Summer laments, “If everybody thinks in concepts, why are there so many stupid people who can’t keep up with me? Even when I manage to get words around them, simple words, people don’t /get/ me. It’s enough to make a girl become a hermit. What’s the point of /knowing/ so much, so many words, if I’m just reduced to using the simple ones, the broad brushstrokes, just so people understand me?” She heaves a sigh, and leans her head against the window.
There’s a sound, then, that comes from Stiles, which is not terribly unlike the sound of a cat trying to bring up a hairball. It’s incredulous at its very core, at its very best, and he glances at Summer with an equally incredulous look on his face. “Seriously, did you seriously just tell me that you don’t think other people are capable of abstract thought or conceptualizing because they don’t always understand what’s coming out of your mouth? Wow. I mean—no. Wow.”
His eyes flick back to the road, and he leans up briefly to peer at a stoplight as it changes and he’s obliged to slow down for it. “Everybody thinks in concepts. That doesn’t mean the concepts they think in are the same ones you think in. That also doesn’t really mean they’re dumb, although I’ll give you there are plenty of dumb people in the world. It just means they don’t think like you do. Which, you know, not actually a crime. The point of knowing is knowing, not trying to one-up other people with your vocabulary. I mean…the point of talking is to communicate, right? Just because you know what absquatulate means, or whatever, doesn’t mean you should say that instead of ran away, or judge people if they didn’t run into that word before. Like—making sure your meaning is being understood is like eighty to ninety percent your responsibility, not the listener’s.”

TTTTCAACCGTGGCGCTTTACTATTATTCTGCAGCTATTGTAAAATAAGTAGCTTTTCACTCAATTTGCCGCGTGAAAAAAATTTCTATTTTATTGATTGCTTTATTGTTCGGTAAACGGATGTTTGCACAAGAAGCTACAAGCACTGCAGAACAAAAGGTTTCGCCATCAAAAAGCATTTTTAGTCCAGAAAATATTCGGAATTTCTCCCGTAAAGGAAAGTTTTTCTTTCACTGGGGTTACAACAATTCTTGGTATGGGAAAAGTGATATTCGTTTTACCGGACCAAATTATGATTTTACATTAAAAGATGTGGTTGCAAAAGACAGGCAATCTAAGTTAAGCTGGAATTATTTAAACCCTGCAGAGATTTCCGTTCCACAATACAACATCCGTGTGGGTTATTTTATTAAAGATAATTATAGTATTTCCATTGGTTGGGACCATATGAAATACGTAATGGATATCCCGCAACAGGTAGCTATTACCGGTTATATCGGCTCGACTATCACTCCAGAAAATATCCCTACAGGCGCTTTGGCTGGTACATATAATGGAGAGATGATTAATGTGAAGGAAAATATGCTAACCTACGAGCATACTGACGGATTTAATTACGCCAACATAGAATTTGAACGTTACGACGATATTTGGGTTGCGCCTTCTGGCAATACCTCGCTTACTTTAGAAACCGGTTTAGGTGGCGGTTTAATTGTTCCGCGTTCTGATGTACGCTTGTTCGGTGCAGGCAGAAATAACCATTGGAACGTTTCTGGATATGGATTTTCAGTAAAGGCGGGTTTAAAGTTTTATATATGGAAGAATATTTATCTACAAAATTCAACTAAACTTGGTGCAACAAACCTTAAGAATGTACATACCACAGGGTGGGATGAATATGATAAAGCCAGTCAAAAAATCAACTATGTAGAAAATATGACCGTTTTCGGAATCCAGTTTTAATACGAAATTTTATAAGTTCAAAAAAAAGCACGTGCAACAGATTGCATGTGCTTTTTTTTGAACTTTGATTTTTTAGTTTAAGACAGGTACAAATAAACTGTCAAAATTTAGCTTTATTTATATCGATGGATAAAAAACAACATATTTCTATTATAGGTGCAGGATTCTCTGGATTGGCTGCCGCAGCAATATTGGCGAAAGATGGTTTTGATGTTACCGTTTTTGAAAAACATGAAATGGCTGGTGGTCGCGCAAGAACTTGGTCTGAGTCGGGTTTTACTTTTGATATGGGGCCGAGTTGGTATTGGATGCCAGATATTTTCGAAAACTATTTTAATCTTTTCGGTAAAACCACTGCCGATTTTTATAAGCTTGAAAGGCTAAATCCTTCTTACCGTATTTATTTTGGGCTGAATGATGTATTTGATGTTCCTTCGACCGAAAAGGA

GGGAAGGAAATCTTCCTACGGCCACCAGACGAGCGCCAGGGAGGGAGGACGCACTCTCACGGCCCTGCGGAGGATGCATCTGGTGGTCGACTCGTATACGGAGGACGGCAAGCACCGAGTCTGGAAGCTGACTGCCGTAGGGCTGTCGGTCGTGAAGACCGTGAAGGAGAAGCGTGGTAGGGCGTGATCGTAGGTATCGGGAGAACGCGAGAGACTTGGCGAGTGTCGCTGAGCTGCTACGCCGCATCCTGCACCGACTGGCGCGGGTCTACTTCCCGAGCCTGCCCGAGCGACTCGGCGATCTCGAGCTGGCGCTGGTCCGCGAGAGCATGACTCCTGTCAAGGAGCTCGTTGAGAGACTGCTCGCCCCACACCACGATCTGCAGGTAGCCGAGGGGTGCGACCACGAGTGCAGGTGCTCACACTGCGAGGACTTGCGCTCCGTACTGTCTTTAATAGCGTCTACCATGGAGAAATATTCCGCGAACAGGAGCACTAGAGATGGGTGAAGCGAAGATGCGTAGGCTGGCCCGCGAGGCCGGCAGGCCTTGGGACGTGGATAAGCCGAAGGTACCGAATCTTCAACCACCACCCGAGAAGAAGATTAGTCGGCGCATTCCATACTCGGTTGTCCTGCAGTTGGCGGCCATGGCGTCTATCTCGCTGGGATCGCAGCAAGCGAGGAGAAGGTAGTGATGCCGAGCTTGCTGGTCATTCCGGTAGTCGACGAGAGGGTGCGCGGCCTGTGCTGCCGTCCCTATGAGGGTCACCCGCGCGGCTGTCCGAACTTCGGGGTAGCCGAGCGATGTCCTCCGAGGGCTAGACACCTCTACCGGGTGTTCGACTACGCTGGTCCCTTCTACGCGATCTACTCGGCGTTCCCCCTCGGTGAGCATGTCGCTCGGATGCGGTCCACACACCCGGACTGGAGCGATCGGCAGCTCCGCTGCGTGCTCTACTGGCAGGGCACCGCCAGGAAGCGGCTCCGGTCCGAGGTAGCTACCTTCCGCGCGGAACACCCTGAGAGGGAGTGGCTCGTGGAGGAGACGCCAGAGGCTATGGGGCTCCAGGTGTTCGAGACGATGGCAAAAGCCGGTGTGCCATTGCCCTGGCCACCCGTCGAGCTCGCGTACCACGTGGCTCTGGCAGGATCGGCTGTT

After a long moment where she’s trying to put her thoughts together, she says, “That’s exactly what I meant — I couldn’t even make clear to /you/ what I was really trying to say. I said it wrong, I didn’t put the words around it right, because the only words I can use are the simple ones. Even if I’m in a situation where ‘absquatulate’ is the word I need, the /right/ word, with the right shading and implication and precise meaning — I have to use ‘ran away’ because nobody knows the other word, and half of what I’m trying to express is lost in that.” She balls up her fists and stares at them in the growing dusk.
“Almost nobody thinks like I do,” she adds softly. “I think maybe I’m not human. Nobody else seems to — to /care/, to be able to see through someone else’s eyes, to understand and listen and feel but not let that feeling control what they choose — /inform/ it, yes.” She trails off, convinced she’s not making herself clear, certain she’s just making herself sound ever more arrogant when what she wants is to be humble, to understand and be understanding. Clarity /matters/.